Sleep Deprivation may increase risk of Alzheimer’s disease
Recent research shows that sleep deprivation increases tau protein in the brain. Tau leads to the neurofibrillary tangles seen in Alzheimer’s disease. By increasing tau, sleep deprivation may increase risk of Alzheimer’s disease.
During brain activity, proteins like tau are produced in nerve cells and released into the space between nerve cells (interstitial space). Tau levels in the interstitial space increase during wakefulness and decrease during sleep. When mice or humans are sleep deprived, the amount of tau increases by over 50%. Sleep deprivation also causes tau to spread across the brain.
Two Factors may increase Tau in the Brain with Sleep Deprivation
Two factors may increase tau in the brain with sleep deprivation. Firstly, when we sleep, the space between brain cells expands, and activity byproducts are removed from the brain. If we are not getting enough sleep, not enough of these byproducts (including tau) may be removed. Secondly, when we are awake, our brain cells are more active and produce more tau. If we do not get enough sleep, we may produce too much tau.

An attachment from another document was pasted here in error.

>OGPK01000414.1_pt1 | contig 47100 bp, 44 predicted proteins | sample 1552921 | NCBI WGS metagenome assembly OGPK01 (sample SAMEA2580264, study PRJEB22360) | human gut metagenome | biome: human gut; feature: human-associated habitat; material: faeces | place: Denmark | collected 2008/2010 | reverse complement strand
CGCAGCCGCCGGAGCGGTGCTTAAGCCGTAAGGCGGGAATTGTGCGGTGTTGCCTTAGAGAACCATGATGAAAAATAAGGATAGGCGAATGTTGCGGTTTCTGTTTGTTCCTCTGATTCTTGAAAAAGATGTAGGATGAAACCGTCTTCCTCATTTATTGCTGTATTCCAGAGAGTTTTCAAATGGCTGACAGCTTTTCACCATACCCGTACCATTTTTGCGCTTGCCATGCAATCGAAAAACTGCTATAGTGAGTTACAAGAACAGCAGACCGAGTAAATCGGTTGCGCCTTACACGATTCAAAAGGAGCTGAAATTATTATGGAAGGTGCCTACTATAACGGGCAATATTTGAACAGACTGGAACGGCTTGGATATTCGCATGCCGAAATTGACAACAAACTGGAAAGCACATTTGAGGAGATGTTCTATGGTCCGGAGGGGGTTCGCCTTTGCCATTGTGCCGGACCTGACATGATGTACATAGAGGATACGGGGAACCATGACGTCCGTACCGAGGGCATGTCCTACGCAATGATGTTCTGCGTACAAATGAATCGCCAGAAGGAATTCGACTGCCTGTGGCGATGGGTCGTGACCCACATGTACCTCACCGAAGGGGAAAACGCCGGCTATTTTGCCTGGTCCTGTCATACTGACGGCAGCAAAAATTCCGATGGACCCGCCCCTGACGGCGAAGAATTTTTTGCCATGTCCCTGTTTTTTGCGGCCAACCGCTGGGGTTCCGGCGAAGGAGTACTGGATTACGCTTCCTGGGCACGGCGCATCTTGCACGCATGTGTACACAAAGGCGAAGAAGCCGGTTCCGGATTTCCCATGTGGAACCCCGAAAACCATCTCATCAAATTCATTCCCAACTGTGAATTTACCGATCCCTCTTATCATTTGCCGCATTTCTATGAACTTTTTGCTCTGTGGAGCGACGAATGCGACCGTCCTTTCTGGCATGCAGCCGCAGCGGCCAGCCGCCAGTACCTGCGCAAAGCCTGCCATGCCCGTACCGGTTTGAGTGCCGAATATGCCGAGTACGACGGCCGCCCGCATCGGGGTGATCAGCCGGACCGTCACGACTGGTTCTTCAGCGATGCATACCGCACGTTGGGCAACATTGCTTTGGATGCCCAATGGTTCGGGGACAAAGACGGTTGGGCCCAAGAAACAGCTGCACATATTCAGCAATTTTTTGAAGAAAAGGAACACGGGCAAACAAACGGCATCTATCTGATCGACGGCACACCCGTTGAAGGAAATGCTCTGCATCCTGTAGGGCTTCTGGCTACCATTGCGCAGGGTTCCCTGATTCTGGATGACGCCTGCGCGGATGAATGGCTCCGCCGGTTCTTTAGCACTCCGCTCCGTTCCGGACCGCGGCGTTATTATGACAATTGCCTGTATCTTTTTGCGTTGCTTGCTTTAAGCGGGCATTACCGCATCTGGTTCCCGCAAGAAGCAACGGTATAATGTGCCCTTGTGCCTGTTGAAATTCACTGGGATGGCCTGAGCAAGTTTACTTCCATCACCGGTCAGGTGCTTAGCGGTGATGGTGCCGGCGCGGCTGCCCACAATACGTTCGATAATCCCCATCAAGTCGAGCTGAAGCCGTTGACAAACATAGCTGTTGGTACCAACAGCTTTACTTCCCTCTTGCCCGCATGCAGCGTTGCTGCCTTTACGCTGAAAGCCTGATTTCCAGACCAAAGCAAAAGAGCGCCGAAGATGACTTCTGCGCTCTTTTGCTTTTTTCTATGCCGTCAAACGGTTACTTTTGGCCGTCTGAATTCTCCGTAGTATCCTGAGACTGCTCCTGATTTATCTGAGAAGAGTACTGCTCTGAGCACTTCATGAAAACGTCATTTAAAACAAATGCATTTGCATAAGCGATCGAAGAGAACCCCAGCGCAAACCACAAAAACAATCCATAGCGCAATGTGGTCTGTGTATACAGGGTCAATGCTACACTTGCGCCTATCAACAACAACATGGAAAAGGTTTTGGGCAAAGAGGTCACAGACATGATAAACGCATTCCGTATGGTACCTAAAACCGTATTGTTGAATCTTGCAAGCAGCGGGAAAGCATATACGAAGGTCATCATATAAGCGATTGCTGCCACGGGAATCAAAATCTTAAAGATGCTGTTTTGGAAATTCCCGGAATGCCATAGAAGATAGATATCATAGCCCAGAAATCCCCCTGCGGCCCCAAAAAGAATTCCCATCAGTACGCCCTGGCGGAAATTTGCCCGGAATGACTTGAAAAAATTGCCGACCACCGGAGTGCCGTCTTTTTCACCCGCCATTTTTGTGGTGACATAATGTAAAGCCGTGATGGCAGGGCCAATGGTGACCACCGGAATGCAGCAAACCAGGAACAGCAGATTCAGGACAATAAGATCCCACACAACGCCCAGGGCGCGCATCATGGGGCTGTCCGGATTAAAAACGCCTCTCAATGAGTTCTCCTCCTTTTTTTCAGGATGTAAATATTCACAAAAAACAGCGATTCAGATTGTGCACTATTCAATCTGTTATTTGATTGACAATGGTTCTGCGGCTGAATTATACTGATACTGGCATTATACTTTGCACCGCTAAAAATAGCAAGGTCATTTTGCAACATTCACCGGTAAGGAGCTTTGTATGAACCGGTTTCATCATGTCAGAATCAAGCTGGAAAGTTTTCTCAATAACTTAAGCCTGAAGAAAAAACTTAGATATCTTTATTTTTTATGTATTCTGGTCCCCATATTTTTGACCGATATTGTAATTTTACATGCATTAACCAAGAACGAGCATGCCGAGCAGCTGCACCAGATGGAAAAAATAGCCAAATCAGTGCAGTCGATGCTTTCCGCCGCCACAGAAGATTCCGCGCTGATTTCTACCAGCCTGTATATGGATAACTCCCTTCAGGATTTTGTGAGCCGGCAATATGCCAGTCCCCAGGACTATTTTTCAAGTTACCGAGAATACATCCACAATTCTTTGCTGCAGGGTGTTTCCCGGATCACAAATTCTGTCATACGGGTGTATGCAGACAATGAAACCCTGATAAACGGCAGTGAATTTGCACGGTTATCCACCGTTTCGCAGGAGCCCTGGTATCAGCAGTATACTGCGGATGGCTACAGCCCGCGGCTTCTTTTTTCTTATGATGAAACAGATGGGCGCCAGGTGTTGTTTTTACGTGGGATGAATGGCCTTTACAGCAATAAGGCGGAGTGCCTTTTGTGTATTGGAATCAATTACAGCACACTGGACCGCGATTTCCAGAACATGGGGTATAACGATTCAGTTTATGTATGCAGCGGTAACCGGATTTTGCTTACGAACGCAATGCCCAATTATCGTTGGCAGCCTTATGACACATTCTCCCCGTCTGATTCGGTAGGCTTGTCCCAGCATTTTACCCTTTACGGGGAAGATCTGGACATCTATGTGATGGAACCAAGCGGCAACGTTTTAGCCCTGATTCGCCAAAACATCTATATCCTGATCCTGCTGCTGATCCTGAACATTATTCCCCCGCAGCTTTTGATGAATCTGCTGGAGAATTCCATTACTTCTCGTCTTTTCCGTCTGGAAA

Medicines to keep mice awake also lead to increased tau in the brain. When we use stimulants such as caffeine or other drugs such as amphetamines (AdderallR), we feel the effects of sleep deprivation less. However, tau still increases in the brain. The stimulants do not prevent this increase in tau. Therefore, they probably do not help with the increased risk of Alzheimer’s disease when we do not get enough sleep.
A night or two of decreased sleep time here and there probably will not change the risk of Alzheimer’s disease. However, depriving ourselves of sleep and not getting enough time in bed night after night may well increase our risk of getting Alzheimer’s disease.
In conclusion, there are many good reasons to make sure we get 7-9 hours of sleep every day. Avoiding Alzheimer’s disease may be yet one more reason.